Mighty little Schiava ought to be better known. One of Italy’s more unique indigenous varietals, Schiava is most often associated with Trentino-Alto Adige, an autonomous region in Northern Italy crowned by the Dolomites. Schiava produces light but acidic red wines that are highly versatile with food pairings, and the best versions usually come from older vines in the Santa Maddalena and Lago di Caldaro subregions. There, the surprisingly hot summers and cool alpine nights foster a wonderful fruitiness and freshness within the berry clusters. The resulting Schiava wines are flush with bright flavors recalling red fruits and a tinge of almond extract.
At your local wine shop, you won’t find shelf-talker tags boasting “94 points from such-and-such a wine critic” under these bottles. That’s because Schiava’s lighter-than-air profile doesn’t shine as well in a mass tasting, which is how critics score wines; it shines at the table alongside a giant plate of pasta bolognese. Or — given the feast we just had here in America — Thanksgiving leftovers.
This bottle from Elena Walch is among the upper echelon of Schiava that I’ve tried over the years. What it lacks in richness it makes up for with precision. The pronounced note that recalls bitter almond — on the nose, as well as the finish — truly rounds out the wine and gives it added dimension.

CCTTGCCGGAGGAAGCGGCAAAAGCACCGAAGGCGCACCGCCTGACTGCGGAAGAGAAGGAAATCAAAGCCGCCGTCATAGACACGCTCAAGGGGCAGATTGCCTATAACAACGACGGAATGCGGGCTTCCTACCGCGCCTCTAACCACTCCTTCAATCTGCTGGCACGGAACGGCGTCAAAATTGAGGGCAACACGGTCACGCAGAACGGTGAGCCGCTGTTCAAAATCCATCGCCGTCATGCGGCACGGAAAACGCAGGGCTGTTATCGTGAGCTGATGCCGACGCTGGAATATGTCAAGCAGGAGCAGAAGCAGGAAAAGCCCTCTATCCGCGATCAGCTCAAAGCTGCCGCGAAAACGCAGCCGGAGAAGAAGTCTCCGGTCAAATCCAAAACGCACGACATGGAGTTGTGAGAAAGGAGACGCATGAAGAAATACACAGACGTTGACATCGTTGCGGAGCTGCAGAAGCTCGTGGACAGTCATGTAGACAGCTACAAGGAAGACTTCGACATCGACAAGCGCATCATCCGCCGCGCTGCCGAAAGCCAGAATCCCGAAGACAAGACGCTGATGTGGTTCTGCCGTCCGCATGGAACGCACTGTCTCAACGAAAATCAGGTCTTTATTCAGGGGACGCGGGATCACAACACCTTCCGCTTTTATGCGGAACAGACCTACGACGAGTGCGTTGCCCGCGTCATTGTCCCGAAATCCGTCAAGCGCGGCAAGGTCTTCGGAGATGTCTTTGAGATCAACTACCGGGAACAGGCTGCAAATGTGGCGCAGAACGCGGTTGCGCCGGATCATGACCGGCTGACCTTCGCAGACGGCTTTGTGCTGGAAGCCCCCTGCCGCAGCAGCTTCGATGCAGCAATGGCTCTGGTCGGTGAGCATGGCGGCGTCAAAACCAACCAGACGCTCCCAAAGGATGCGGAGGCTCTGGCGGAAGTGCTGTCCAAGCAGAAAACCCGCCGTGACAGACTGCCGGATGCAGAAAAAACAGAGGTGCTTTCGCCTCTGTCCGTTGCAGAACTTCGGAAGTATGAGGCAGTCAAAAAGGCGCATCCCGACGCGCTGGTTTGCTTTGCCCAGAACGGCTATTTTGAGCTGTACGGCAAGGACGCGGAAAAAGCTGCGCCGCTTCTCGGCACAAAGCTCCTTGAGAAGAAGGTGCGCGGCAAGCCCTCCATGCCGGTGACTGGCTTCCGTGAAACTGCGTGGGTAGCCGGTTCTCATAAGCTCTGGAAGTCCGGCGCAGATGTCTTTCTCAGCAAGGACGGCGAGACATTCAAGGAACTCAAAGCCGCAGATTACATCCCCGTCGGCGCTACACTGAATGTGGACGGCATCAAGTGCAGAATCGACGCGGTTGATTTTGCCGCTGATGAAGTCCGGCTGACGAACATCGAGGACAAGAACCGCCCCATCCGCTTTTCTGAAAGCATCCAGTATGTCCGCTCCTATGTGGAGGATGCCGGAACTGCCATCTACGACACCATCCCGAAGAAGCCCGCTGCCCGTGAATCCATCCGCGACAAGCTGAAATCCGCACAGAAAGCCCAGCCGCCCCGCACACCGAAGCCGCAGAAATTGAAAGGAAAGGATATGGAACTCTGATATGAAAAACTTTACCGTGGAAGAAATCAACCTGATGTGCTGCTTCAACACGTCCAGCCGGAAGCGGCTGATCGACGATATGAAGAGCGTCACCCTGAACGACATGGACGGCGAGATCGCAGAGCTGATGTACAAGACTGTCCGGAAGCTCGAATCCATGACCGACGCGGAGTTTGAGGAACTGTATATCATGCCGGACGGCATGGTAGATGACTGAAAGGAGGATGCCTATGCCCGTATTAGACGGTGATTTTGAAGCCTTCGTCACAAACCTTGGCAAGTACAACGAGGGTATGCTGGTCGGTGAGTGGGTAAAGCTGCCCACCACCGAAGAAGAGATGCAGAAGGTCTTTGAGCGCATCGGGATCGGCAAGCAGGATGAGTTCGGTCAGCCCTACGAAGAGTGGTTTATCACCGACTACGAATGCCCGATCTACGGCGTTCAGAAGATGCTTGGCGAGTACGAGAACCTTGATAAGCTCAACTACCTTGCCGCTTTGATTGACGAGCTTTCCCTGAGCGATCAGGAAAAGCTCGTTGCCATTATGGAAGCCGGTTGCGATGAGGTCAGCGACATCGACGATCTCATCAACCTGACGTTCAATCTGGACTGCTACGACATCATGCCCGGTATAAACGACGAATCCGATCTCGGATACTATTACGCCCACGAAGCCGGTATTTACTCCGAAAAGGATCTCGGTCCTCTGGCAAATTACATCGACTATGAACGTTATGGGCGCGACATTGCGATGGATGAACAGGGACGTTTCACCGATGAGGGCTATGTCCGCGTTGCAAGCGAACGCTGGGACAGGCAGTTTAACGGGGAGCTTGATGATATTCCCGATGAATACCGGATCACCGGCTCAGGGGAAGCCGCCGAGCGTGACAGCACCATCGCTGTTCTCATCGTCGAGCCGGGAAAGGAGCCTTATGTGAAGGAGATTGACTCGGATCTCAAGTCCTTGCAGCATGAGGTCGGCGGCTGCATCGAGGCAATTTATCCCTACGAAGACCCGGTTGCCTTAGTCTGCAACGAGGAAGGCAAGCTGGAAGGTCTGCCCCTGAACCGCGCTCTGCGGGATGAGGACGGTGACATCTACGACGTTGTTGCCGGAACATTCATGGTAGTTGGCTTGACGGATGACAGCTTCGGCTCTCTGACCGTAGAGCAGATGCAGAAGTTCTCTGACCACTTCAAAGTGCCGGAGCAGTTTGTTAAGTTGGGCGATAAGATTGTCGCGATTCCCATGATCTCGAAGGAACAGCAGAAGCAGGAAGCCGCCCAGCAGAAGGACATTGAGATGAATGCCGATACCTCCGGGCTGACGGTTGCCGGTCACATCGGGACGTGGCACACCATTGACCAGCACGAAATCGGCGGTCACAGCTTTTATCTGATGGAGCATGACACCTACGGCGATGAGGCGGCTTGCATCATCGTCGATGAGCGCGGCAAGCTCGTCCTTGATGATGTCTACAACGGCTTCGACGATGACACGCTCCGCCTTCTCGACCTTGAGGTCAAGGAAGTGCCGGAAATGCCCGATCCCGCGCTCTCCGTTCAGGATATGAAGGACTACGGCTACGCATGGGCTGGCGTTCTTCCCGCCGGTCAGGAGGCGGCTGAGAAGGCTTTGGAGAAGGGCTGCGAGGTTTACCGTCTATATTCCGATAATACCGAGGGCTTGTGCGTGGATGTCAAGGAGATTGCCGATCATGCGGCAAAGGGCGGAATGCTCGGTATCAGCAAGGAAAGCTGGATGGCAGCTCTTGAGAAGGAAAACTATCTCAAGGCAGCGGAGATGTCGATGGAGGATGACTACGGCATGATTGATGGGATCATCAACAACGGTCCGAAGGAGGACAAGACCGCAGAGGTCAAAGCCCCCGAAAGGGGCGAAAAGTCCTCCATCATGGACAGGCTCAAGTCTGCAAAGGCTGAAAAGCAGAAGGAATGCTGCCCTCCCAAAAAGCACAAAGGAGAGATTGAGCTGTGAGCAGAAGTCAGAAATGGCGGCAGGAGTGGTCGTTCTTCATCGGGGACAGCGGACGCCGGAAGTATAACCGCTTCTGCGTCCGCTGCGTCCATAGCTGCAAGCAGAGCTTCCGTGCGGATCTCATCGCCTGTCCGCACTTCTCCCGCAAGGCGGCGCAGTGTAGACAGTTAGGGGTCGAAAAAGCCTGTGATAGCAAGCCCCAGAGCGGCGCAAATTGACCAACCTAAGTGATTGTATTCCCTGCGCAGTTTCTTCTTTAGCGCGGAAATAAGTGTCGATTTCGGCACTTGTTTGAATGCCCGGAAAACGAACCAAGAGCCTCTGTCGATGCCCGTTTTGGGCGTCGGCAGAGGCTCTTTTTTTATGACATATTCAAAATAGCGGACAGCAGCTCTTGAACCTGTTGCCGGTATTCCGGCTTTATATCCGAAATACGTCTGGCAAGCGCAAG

Elena Walch is a compelling producer, making an enormous range of wines from one of Italy’s most dramatic winemaking landscapes. Her story is just as fascinating as her wines. She was an up-and-coming architect from Milan in the early 1980s when she was hired to restore the famed Castel Ringberg by Werner Walch. They fell in love, married, and she ultimately took over the family winemaking business, which is now transitioning to their daughters.
Hopefully, with a few more wines and a little more travel, I’ll dive into their story at greater length someday. In the meantime, pass the leftover turkey and pour me another glass of her Schiava.
2016 Elena Walch Schiava
Alto Adige DOC, Italy
Grapes: Shiava (100%)
Ratings: ★★★★ 3/4 (out of five)
• Aromas, Flavors & Structure: ★★★★ 1/2
• Food-friendliness: ★★★★ 1/2
• Value: ★★★★★
Tasting notes: An excellent, supremely food-friendly wine at a ridiculously good price. Don’t be fooled by the wine’s light hue and almost transparent appearance: it is aromatically complex and full of intrigue. Aromas brought to mind vivid recollections of sweet red cherry, bitter almond, leather and a surprising hint of sweet basil, which I’ve never detected in a wine before. Convivial acidity complemented by a low amount of tannin on the finish.
Recommended for: Naturally, given the time of year, my thoughts turn to Thanksgiving, particularly how this Schiava would pair with the wine meat of turkey breast. However, we opened it with a traditional pasta bolognese, adopting the Emilia-Romagna guidance on wine: drink light with rich cuisine. It’s not anything like Lambrusco (no frizzante, no sour fruit taste), but it worked just as well.